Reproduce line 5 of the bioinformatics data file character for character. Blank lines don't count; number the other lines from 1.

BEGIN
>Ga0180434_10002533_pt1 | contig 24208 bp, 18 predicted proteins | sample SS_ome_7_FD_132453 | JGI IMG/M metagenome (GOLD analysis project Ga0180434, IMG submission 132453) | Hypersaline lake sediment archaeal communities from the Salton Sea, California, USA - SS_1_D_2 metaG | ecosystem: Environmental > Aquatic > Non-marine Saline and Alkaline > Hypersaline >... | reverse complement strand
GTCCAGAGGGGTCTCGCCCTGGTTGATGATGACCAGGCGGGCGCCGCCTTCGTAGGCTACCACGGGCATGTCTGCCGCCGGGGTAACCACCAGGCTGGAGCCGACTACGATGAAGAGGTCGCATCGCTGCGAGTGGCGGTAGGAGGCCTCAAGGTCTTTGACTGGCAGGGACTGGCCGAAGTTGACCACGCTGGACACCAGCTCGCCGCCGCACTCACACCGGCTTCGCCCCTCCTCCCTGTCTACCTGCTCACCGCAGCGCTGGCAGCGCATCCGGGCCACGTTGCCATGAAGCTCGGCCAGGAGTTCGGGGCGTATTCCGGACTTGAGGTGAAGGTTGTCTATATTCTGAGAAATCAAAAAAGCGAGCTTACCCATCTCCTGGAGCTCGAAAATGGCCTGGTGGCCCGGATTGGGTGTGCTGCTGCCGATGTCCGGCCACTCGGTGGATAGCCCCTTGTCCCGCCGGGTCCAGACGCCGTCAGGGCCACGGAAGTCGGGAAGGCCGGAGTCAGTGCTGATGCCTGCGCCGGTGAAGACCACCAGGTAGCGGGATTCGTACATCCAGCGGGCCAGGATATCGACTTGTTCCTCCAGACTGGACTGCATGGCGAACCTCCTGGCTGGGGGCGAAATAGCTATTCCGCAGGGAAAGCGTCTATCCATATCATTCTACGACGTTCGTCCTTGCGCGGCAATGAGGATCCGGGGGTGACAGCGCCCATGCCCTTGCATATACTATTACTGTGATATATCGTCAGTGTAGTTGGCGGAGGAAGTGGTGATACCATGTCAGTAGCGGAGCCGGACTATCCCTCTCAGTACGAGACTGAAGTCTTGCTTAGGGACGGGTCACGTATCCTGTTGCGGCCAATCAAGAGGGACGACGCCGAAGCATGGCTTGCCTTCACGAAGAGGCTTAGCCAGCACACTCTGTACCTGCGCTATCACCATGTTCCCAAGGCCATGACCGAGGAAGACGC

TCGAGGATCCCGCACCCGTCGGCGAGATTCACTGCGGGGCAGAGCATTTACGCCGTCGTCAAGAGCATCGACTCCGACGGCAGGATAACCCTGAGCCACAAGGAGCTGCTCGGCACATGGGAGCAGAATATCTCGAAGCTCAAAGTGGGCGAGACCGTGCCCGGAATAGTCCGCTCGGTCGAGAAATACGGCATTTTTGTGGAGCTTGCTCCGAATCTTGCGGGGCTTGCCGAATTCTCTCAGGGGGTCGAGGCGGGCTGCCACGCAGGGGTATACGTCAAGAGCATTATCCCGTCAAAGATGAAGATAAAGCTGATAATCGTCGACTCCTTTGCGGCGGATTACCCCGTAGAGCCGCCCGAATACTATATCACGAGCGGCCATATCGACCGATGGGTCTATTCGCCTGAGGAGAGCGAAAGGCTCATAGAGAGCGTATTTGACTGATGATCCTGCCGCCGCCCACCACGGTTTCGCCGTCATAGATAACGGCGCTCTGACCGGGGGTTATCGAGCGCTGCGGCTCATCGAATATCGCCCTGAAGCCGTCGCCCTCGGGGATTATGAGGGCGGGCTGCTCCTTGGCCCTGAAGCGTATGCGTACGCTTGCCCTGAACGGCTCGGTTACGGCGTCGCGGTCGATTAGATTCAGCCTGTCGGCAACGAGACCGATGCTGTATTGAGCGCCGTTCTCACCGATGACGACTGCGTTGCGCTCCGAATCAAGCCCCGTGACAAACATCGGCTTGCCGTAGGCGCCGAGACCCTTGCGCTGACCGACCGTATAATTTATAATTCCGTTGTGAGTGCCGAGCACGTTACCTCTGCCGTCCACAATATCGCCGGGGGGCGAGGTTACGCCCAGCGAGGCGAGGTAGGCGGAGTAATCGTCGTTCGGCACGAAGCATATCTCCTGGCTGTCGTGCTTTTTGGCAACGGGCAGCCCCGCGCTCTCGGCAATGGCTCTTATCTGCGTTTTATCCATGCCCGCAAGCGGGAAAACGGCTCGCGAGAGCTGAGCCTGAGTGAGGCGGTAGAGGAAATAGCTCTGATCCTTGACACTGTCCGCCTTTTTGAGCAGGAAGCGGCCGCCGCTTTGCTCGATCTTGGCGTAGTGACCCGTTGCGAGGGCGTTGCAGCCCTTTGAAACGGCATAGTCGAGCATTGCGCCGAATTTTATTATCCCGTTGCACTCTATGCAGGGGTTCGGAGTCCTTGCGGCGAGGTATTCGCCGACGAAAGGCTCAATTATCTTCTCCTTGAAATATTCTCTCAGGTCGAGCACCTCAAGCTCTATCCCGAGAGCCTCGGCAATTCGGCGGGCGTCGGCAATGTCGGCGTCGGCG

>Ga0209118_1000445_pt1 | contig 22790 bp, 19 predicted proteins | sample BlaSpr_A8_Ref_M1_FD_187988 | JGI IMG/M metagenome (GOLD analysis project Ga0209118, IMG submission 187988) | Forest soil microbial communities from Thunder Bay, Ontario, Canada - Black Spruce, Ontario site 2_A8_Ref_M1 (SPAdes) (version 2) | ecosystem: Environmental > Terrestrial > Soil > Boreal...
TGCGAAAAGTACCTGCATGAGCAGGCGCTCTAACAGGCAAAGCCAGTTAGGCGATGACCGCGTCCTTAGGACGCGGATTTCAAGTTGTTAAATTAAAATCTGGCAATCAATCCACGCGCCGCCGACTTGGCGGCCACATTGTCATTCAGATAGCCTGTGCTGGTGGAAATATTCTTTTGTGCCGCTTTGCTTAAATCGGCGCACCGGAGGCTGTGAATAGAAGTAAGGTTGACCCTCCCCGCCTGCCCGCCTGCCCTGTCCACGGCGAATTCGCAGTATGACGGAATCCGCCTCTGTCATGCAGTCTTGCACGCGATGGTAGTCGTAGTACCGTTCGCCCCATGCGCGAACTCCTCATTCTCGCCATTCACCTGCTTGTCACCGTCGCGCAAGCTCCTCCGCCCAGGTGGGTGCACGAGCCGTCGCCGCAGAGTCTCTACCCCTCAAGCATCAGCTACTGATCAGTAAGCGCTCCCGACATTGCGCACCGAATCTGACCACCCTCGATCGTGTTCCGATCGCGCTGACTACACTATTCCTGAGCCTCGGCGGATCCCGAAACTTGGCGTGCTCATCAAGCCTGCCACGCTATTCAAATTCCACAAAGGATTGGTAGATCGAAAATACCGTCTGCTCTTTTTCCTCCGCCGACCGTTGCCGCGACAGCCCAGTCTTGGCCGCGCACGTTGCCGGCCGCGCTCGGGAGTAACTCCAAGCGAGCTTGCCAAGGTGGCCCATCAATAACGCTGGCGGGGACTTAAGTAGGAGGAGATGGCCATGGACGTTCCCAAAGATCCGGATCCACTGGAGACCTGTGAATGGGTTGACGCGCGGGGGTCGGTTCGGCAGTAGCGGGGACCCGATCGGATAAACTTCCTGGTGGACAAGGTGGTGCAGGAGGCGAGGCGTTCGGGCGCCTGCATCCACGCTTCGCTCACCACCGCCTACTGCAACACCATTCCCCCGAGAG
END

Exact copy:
TGCGAAAAGTACCTGCATGAGCAGGCGCTCTAACAGGCAAAGCCAGTTAGGCGATGACCGCGTCCTTAGGACGCGGATTTCAAGTTGTTAAATTAAAATCTGGCAATCAATCCACGCGCCGCCGACTTGGCGGCCACATTGTCATTCAGATAGCCTGTGCTGGTGGAAATATTCTTTTGTGCCGCTTTGCTTAAATCGGCGCACCGGAGGCTGTGAATAGAAGTAAGGTTGACCCTCCCCGCCTGCCCGCCTGCCCTGTCCACGGCGAATTCGCAGTATGACGGAATCCGCCTCTGTCATGCAGTCTTGCACGCGATGGTAGTCGTAGTACCGTTCGCCCCATGCGCGAACTCCTCATTCTCGCCATTCACCTGCTTGTCACCGTCGCGCAAGCTCCTCCGCCCAGGTGGGTGCACGAGCCGTCGCCGCAGAGTCTCTACCCCTCAAGCATCAGCTACTGATCAGTAAGCGCTCCCGACATTGCGCACCGAATCTGACCACCCTCGATCGTGTTCCGATCGCGCTGACTACACTATTCCTGAGCCTCGGCGGATCCCGAAACTTGGCGTGCTCATCAAGCCTGCCACGCTATTCAAATTCCACAAAGGATTGGTAGATCGAAAATACCGTCTGCTCTTTTTCCTCCGCCGACCGTTGCCGCGACAGCCCAGTCTTGGCCGCGCACGTTGCCGGCCGCGCTCGGGAGTAACTCCAAGCGAGCTTGCCAAGGTGGCCCATCAATAACGCTGGCGGGGACTTAAGTAGGAGGAGATGGCCATGGACGTTCCCAAAGATCCGGATCCACTGGAGACCTGTGAATGGGTTGACGCGCGGGGGTCGGTTCGGCAGTAGCGGGGACCCGATCGGATAAACTTCCTGGTGGACAAGGTGGTGCAGGAGGCGAGGCGTTCGGGCGCCTGCATCCACGCTTCGCTCACCACCGCCTACTGCAACACCATTCCCCCGAGAG